Today’s Scam of the day is yet another phishing email that uses a popular bank as a hook to lure you into clicking on a link that will either download malware or convince you to provide personal information that will be used to make you a victim of identity theft. Phishing emails like this are nothing new. They are a staple of identity thieves and scammers and with good reason because they work. As always, they lure you by making it appear that there is an emergency that requires your immediate attention or else dire consequences will occur.
Copied below is a new phishing email presently being sent to unsuspecting people that appears to come from Regions Bank which is a bank with 1,500 branches in the South and Midwest. This particular one comes with a Regions logo, but was sent from an email account that had no relation to Regions which is a clear indication that this is a scam. Most likely the email address from which it was sent was from an email account of an innocent person whose email accounts was hacked and made a part of a botnet used to send out phishing emails. I have disarmed the link in the email to “Contact Us.” If you had hovered your mouse over the link when it was active you would have seen that the link was from an address unrelated to Regions.
Legitimate emails from your bank would include the last four digits of your account and include your name. This email had neither. Obviously, if you are not a Regions customer, you will recognize immediately that this is a scam. It is also interesting to note the spelling error at the end of the email where the word “Department” is spelled incorrectly.
Here is a copy of the email presently circulating.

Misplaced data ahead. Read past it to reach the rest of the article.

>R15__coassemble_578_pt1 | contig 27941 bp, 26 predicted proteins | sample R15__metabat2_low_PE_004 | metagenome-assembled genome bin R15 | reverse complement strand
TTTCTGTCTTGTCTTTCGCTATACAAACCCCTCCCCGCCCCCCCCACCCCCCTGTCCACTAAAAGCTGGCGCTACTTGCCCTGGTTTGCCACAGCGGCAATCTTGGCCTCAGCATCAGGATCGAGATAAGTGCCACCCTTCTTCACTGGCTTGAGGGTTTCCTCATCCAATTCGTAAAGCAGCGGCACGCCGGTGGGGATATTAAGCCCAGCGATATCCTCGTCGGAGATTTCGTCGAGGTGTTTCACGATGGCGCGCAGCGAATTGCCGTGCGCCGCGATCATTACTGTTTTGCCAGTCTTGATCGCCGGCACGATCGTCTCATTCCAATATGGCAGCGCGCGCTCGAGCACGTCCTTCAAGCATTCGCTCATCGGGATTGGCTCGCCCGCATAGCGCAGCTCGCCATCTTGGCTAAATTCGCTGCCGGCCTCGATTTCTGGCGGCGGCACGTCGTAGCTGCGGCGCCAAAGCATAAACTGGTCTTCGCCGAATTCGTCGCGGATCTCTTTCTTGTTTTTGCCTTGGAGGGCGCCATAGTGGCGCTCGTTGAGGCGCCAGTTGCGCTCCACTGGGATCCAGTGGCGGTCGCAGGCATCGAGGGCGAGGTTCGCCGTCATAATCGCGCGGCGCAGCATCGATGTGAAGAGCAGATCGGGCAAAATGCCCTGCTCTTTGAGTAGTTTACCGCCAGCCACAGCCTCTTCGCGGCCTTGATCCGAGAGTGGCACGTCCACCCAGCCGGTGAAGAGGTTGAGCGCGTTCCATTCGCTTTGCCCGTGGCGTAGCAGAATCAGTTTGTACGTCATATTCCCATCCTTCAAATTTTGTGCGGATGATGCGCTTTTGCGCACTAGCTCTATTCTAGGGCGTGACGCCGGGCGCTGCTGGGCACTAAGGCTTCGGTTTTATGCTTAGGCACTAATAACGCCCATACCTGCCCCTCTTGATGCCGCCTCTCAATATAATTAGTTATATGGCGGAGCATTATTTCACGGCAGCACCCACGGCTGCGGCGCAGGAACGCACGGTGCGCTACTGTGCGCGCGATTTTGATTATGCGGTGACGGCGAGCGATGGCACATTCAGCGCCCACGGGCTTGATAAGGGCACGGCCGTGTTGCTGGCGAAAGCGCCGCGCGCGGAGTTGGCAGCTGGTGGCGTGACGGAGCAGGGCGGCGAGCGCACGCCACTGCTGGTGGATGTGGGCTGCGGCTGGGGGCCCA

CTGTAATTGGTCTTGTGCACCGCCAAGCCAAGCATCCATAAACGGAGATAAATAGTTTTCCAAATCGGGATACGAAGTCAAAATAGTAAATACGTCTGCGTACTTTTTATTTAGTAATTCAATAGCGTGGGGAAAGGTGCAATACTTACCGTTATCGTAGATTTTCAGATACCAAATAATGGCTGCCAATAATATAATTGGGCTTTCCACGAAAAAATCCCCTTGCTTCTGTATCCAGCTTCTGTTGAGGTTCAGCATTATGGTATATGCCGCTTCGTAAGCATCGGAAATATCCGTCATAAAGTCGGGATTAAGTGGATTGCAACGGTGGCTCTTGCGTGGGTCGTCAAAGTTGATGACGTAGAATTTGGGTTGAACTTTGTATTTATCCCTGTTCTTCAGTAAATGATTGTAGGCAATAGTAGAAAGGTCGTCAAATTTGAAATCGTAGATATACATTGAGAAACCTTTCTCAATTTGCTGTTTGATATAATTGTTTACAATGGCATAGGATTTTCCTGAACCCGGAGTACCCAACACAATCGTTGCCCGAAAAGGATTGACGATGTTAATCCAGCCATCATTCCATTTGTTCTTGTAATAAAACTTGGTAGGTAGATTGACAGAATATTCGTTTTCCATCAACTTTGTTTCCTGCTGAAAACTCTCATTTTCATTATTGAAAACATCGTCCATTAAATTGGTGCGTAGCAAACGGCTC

As with all phishing emails, two things can happen if you click on the links provided. Either you will be sent to a legitimate looking, but phony webpage where you will be prompted to provide personal information that will be used to make you a victim of identity theft or, even worse, merely by clicking on the link, you will download keystroke logging malware that will steal all of your personal information from your computer and use it to make you a victim of identity theft.
If you receive an email like this and think it may possibly be legitimate, merely call your bank or other institution from which the email purports to originate at a telephone number that you know is accurate and you will be able to confirm that it is a scam.
For those of you receiving the Scam of the day through an email, I just want to remind you that if you want to see the ever increasing list of Coronavirus scams go to the first page of the http://www.scamicide.com website and click on the tab at the top of the page that indicates “Coronavirus Scams.” Scamicide was cited by the New York Times as one of three top sources for information about Coronavirus related scams.
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